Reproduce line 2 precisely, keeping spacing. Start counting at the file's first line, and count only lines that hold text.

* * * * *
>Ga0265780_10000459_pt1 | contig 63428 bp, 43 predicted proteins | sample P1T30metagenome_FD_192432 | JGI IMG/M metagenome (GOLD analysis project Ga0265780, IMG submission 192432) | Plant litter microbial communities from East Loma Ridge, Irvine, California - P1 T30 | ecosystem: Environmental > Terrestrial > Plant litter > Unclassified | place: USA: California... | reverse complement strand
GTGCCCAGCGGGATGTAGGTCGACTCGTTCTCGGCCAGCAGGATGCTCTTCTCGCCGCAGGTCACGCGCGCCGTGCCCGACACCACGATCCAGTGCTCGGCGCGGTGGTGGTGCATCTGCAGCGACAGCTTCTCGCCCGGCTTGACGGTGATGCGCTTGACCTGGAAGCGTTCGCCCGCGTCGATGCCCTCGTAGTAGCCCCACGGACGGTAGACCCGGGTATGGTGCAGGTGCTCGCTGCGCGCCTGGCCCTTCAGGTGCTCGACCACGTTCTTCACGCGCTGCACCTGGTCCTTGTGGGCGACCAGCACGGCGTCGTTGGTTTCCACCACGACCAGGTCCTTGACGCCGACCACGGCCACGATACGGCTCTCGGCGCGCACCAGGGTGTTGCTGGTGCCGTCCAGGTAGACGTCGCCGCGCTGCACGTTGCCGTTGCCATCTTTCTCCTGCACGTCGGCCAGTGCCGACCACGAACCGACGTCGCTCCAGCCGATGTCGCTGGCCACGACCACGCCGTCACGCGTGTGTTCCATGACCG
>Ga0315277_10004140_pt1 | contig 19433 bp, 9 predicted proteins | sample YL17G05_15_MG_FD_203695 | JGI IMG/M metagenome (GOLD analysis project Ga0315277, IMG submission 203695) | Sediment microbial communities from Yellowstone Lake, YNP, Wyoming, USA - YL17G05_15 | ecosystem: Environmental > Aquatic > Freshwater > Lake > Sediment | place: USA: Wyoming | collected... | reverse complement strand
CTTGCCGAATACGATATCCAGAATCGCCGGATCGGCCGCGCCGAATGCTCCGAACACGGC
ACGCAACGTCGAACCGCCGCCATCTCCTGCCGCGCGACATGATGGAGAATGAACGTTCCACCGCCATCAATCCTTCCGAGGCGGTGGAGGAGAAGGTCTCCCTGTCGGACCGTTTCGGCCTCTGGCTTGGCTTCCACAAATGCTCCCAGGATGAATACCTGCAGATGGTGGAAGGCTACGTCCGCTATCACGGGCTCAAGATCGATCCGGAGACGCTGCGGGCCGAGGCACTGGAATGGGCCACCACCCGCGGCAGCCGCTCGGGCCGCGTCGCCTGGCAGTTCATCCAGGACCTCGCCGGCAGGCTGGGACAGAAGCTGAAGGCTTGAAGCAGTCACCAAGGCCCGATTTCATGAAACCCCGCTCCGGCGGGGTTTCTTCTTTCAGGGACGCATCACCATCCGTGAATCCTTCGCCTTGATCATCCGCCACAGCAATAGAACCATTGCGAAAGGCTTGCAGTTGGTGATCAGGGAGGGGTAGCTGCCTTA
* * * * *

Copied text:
GTGCCCAGCGGGATGTAGGTCGACTCGTTCTCGGCCAGCAGGATGCTCTTCTCGCCGCAGGTCACGCGCGCCGTGCCCGACACCACGATCCAGTGCTCGGCGCGGTGGTGGTGCATCTGCAGCGACAGCTTCTCGCCCGGCTTGACGGTGATGCGCTTGACCTGGAAGCGTTCGCCCGCGTCGATGCCCTCGTAGTAGCCCCACGGACGGTAGACCCGGGTATGGTGCAGGTGCTCGCTGCGCGCCTGGCCCTTCAGGTGCTCGACCACGTTCTTCACGCGCTGCACCTGGTCCTTGTGGGCGACCAGCACGGCGTCGTTGGTTTCCACCACGACCAGGTCCTTGACGCCGACCACGGCCACGATACGGCTCTCGGCGCGCACCAGGGTGTTGCTGGTGCCGTCCAGGTAGACGTCGCCGCGCTGCACGTTGCCGTTGCCATCTTTCTCCTGCACGTCGGCCAGTGCCGACCACGAACCGACGTCGCTCCAGCCGATGTCGCTGGCCACGACCACGCCGTCACGCGTGTGTTCCATGACCG